Like millions of other players in the bleak lockdown months of 2020, I found myself absolutely smitten with Animal Crossing: New Horizons. I spent countless hours befriending villagers and finely crafting my island, ensuring it was the perfect paradise for anyone who happened to pass by for a visit. Animal Crossing is fantastic, and is still something I love to play, but one aspect of Nintendo’s charming life sim has it descending into a pit of endless corporate cynicism.
I’ve waxed lyrical about my problems with Animal Crossing multiplayer in light of its recent BAFTA win, but those foibles pale in comparison to the way in which turnips twisted a wholesome experience into one that quickly became defined by capitalistic greed. If you’re unfamiliar with turnips, they are special vegetables that can only be purchased once a week, with their value changing dramatically with each passing day.
The pattern is seemingly random, meaning you are encouraged to seek out trends amidst your own valuation and pester other players for the possibility to buy and sell whenever possible. At first glance, this seems like an innocent minigame, but the newfound online functionality of New Horizons quickly saw it twisted into something bordering on the diabolical. Once I saw this begin to take shape, I made my millions and escaped, but perhaps I should have ignored the twisted roots altogether.
The act of selling turnips became a bleak battleground ripe with players who demanded entry fees and other requirements for simply visiting their islands in an attempt to sell. You’d need to arrive at the airport, queue alongside other villagers and leave your paltry offerings at the door before marching obediently to Nook’s Cranny to part with your turnips. Once bells have been secured, you leave immediately and never look back. You’re simply another cog in the bell economy, meaningless beyond the monetary value you bring.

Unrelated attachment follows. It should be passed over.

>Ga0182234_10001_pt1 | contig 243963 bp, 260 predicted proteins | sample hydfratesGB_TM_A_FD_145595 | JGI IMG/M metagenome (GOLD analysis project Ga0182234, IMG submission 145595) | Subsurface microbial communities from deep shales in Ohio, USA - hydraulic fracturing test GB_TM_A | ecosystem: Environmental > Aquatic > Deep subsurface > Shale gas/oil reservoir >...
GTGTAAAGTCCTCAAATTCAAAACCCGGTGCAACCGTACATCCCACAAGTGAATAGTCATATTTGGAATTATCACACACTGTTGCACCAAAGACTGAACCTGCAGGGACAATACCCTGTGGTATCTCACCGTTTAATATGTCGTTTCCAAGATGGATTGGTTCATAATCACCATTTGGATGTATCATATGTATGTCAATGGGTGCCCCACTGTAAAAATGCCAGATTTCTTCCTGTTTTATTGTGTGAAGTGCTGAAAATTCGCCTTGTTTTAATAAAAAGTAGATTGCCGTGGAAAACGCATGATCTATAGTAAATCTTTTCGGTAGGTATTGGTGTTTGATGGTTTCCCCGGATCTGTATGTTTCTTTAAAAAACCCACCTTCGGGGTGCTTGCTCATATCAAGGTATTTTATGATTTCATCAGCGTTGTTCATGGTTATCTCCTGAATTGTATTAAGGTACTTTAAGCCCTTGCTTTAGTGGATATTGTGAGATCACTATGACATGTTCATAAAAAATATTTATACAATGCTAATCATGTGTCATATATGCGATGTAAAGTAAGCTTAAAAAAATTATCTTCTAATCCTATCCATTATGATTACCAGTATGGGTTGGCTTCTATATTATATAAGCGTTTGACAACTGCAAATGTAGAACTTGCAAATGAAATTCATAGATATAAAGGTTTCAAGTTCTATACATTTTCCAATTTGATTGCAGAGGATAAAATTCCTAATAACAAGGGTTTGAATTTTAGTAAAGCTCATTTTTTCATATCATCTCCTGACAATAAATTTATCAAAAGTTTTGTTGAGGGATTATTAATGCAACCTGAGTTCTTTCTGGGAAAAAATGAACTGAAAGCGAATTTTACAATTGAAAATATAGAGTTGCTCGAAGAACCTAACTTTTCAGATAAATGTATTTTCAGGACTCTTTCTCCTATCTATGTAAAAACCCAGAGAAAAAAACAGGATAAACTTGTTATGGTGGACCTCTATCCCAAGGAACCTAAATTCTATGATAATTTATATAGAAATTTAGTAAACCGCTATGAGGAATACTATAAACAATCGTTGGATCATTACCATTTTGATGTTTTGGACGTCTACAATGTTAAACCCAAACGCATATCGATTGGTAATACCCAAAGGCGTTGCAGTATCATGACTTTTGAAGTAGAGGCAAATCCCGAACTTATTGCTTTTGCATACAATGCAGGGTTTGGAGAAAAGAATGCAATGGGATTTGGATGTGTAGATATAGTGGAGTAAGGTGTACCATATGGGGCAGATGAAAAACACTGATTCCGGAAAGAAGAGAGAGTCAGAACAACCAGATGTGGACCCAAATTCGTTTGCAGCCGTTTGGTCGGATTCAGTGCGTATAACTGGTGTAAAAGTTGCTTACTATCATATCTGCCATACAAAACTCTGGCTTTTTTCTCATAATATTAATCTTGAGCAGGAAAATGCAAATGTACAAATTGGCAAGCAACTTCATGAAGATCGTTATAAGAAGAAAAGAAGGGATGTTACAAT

For the first few months of its release, I was a willing participant in the turnip hellscape, turning up every Sunday to purchase my veg only to spend the next week anxiously hoping my own prices would skyrocket, or hopelessly fumble for someone else who would willingly accept what I had to give. I made an obscene number of bells, enough to upgrade everything in the game up to that point, and still have millions left over. Even today, all this money sits in my account without a purpose. If only my real life was like this.
Watching as Animal Crossing evolved into its own unusual version of real-world economic greed was morbidly fascinating, yet ultimately robbed the game of why I found it so wonderful in the first place. New Horizons is about taking a break from the stresses of everyday life, spending a few precious minutes each day chatting with adorable animals and building your own virtual island filled with its own charmful characteristics. I created something that mattered, but turnips took that experience and tarnished it.
I sincerely hope the next iteration of Animal Crossing fundamentally changes how turnips work with the in-game economy, or at least changes the balance in a way so players can’t use the shifting prices as a means of expressing their own greed by taking advantage of others. It remains a consensual transaction, but one that feels rotten and completely at odds with the core values that make New Horizons such a modern masterpiece. Isabelle wouldn’t want her precious villager doing dodgy backdoor dealings, and that’s all the convincing we should need.
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Jade King is one of the Features Editors for TheGamer. Previously head of gaming content over at Trusted Reviews, she can be found talking about games, anime and retweeting Catradora fanart @KonaYMA6.
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